An ensemble member is in charge of walking around the stage and filming the action while two projectors above the stage project the video from her phone onto the walls in real time. This was one of the best design ideas I have seen used in a performance at Yale. It makes it possible to watch the same performance from many angles at once. There is the intimate sense of sitting around the stage, at the same level as the performers, only an arm’s length away. There is also the sense of being in the movies, where the action is happening on the screen — perfectly framed and far away. It is in your hands to choose which way to look, and thus also to choose your mode of engagement with the performance.
Speaking of engagement, another strong suit of the piece was its engagement with the audience. This was done by means of employing the audience as screen-holders for the simulation of a starry night, or temporary ensemble-members to play a partnered game on stage. These attempts didn’t feel gimmicky or as if the show was going out of its way to become interactive. They felt necessary and honest: There really weren’t enough people to hold the screen, so they asked someone else to do it. And with this help, we were able to experience a beautiful shadow play behind the illuminated screen of the night sky.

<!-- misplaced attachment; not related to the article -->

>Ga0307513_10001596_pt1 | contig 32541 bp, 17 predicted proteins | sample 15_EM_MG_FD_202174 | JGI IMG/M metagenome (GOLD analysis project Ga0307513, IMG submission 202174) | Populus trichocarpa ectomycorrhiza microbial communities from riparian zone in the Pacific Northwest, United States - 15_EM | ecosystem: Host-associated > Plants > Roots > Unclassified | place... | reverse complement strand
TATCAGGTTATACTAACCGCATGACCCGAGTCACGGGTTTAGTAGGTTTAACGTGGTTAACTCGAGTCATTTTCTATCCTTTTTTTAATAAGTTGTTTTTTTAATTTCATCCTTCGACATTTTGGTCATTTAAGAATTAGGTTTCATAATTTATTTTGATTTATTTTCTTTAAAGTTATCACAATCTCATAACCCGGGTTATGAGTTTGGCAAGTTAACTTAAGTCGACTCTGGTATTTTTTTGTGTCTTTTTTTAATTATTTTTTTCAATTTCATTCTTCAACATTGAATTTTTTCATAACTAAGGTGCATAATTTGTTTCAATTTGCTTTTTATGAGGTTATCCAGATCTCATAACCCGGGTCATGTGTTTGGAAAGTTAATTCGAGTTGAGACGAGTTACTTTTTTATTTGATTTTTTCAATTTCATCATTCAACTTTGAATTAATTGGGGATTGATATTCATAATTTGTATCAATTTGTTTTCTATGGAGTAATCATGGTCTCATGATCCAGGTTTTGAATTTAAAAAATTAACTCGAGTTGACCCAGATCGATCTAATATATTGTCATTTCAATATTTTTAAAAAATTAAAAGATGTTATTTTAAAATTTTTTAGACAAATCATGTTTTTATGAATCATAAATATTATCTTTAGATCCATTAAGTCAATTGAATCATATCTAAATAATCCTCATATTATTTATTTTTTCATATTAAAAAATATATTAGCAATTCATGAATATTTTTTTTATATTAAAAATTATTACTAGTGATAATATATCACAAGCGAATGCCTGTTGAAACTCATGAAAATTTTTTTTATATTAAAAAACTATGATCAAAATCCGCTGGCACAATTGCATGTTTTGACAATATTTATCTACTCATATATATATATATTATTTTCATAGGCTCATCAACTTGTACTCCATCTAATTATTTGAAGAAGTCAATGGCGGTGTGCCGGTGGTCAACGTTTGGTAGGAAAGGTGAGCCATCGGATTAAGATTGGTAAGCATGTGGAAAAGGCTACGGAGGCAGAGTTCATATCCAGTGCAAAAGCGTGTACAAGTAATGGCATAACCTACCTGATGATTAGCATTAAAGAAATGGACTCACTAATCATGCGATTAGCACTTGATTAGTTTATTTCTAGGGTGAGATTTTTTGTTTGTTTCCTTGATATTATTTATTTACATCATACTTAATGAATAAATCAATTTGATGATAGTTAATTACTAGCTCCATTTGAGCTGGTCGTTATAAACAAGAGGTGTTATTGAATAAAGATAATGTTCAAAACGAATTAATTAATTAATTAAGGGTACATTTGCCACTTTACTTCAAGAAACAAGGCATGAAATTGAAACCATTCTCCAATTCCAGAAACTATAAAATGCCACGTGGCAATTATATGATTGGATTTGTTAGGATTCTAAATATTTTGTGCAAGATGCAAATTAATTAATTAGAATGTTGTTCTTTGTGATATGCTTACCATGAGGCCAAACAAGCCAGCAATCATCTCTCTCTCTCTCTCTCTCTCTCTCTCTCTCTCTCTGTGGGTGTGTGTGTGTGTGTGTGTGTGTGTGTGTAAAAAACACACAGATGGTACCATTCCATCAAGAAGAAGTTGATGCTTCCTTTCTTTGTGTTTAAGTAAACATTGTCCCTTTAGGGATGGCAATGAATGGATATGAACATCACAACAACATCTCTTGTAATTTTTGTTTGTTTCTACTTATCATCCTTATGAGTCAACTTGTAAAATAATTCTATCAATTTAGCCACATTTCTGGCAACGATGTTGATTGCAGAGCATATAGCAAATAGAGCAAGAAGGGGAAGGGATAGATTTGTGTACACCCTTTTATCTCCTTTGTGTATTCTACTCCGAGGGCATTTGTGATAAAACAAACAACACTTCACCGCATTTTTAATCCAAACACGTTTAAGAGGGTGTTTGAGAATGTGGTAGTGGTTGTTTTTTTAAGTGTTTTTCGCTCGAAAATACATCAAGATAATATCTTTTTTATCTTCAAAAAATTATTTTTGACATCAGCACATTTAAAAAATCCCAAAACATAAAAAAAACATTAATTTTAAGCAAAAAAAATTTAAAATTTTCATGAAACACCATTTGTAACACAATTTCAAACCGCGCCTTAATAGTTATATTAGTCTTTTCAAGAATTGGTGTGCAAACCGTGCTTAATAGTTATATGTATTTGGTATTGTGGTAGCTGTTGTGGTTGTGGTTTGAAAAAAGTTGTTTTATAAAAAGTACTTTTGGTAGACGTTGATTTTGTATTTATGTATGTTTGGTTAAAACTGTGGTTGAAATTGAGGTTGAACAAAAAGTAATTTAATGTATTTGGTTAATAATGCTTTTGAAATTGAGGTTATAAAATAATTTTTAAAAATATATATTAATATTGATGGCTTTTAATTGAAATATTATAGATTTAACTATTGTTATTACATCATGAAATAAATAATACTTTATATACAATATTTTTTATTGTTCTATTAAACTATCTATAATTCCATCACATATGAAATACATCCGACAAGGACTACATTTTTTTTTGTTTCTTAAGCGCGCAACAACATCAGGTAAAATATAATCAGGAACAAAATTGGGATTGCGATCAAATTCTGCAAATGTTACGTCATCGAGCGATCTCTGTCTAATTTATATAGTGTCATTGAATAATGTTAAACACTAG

“Hold, Please” did a very good job showcasing the abilities of design, with a heavy focus on light and sound. In these departments, they attempted things that a traditional, scripted show might not be able to incorporate into its concept. Seeing their body of work, I was left wanting to know and see the capabilities of other departments within a production team.